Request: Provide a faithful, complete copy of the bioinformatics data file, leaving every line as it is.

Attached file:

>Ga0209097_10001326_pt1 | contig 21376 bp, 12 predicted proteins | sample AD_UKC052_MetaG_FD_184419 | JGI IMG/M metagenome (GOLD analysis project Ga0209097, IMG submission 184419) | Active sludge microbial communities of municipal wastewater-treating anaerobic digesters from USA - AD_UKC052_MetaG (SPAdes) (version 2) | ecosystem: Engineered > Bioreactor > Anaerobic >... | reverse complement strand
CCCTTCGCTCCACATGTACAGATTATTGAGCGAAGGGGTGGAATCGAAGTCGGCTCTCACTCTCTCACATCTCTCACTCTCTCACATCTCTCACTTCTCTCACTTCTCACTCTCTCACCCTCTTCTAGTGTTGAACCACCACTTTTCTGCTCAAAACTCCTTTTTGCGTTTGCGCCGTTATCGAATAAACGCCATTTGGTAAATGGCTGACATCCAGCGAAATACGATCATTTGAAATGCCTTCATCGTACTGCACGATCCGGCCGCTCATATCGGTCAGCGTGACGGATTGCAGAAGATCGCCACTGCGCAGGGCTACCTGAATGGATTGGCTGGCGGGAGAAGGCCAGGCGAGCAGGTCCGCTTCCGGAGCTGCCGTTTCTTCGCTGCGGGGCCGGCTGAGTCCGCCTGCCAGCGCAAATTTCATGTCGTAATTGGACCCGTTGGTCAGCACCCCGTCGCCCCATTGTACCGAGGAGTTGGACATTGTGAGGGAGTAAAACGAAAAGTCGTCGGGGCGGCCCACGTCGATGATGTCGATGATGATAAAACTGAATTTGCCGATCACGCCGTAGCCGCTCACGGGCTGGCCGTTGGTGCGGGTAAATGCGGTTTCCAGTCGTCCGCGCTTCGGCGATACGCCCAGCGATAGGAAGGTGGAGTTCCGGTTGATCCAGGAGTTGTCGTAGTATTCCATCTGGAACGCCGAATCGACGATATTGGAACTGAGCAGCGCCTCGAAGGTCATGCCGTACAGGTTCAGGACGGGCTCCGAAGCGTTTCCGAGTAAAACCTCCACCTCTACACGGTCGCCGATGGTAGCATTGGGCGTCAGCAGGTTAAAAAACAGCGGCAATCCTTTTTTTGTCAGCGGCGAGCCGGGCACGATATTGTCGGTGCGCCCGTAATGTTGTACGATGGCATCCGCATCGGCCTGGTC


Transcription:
>Ga0209097_10001326_pt1 | contig 21376 bp, 12 predicted proteins | sample AD_UKC052_MetaG_FD_184419 | JGI IMG/M metagenome (GOLD analysis project Ga0209097, IMG submission 184419) | Active sludge microbial communities of municipal wastewater-treating anaerobic digesters from USA - AD_UKC052_MetaG (SPAdes) (version 2) | ecosystem: Engineered > Bioreactor > Anaerobic >... | reverse complement strand
CCCTTCGCTCCACATGTACAGATTATTGAGCGAAGGGGTGGAATCGAAGTCGGCTCTCACTCTCTCACATCTCTCACTCTCTCACATCTCTCACTTCTCTCACTTCTCACTCTCTCACCCTCTTCTAGTGTTGAACCACCACTTTTCTGCTCAAAACTCCTTTTTGCGTTTGCGCCGTTATCGAATAAACGCCATTTGGTAAATGGCTGACATCCAGCGAAATACGATCATTTGAAATGCCTTCATCGTACTGCACGATCCGGCCGCTCATATCGGTCAGCGTGACGGATTGCAGAAGATCGCCACTGCGCAGGGCTACCTGAATGGATTGGCTGGCGGGAGAAGGCCAGGCGAGCAGGTCCGCTTCCGGAGCTGCCGTTTCTTCGCTGCGGGGCCGGCTGAGTCCGCCTGCCAGCGCAAATTTCATGTCGTAATTGGACCCGTTGGTCAGCACCCCGTCGCCCCATTGTACCGAGGAGTTGGACATTGTGAGGGAGTAAAACGAAAAGTCGTCGGGGCGGCCCACGTCGATGATGTCGATGATGATAAAACTGAATTTGCCGATCACGCCGTAGCCGCTCACGGGCTGGCCGTTGGTGCGGGTAAATGCGGTTTCCAGTCGTCCGCGCTTCGGCGATACGCCCAGCGATAGGAAGGTGGAGTTCCGGTTGATCCAGGAGTTGTCGTAGTATTCCATCTGGAACGCCGAATCGACGATATTGGAACTGAGCAGCGCCTCGAAGGTCATGCCGTACAGGTTCAGGACGGGCTCCGAAGCGTTTCCGAGTAAAACCTCCACCTCTACACGGTCGCCGATGGTAGCATTGGGCGTCAGCAGGTTAAAAAACAGCGGCAATCCTTTTTTTGTCAGCGGCGAGCCGGGCACGATATTGTCGGTGCGCCCGTAATGTTGTACGATGGCATCCGCATCGGCCTGGTC